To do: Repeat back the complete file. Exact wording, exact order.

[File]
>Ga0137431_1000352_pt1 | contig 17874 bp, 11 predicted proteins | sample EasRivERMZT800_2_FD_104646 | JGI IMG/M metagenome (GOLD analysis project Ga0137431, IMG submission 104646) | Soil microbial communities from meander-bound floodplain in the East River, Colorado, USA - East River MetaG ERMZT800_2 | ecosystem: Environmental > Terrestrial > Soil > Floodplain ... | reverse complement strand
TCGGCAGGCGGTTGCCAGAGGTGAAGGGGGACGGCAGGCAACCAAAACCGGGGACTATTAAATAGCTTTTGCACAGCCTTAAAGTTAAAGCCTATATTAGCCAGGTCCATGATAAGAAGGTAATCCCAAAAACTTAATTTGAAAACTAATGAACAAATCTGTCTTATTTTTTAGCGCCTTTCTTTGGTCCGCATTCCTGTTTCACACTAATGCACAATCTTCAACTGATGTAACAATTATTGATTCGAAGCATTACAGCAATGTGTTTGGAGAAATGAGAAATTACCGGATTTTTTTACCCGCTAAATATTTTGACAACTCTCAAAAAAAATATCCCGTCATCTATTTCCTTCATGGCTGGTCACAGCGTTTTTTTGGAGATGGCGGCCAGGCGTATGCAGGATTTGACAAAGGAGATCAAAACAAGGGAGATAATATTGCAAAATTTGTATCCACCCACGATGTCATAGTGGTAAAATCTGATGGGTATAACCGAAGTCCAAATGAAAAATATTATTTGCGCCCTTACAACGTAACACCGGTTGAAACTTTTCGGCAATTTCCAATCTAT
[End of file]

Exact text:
>Ga0137431_1000352_pt1 | contig 17874 bp, 11 predicted proteins | sample EasRivERMZT800_2_FD_104646 | JGI IMG/M metagenome (GOLD analysis project Ga0137431, IMG submission 104646) | Soil microbial communities from meander-bound floodplain in the East River, Colorado, USA - East River MetaG ERMZT800_2 | ecosystem: Environmental > Terrestrial > Soil > Floodplain ... | reverse complement strand
TCGGCAGGCGGTTGCCAGAGGTGAAGGGGGACGGCAGGCAACCAAAACCGGGGACTATTAAATAGCTTTTGCACAGCCTTAAAGTTAAAGCCTATATTAGCCAGGTCCATGATAAGAAGGTAATCCCAAAAACTTAATTTGAAAACTAATGAACAAATCTGTCTTATTTTTTAGCGCCTTTCTTTGGTCCGCATTCCTGTTTCACACTAATGCACAATCTTCAACTGATGTAACAATTATTGATTCGAAGCATTACAGCAATGTGTTTGGAGAAATGAGAAATTACCGGATTTTTTTACCCGCTAAATATTTTGACAACTCTCAAAAAAAATATCCCGTCATCTATTTCCTTCATGGCTGGTCACAGCGTTTTTTTGGAGATGGCGGCCAGGCGTATGCAGGATTTGACAAAGGAGATCAAAACAAGGGAGATAATATTGCAAAATTTGTATCCACCCACGATGTCATAGTGGTAAAATCTGATGGGTATAACCGAAGTCCAAATGAAAAATATTATTTGCGCCCTTACAACGTAACACCGGTTGAAACTTTTCGGCAATTTCCAATCTAT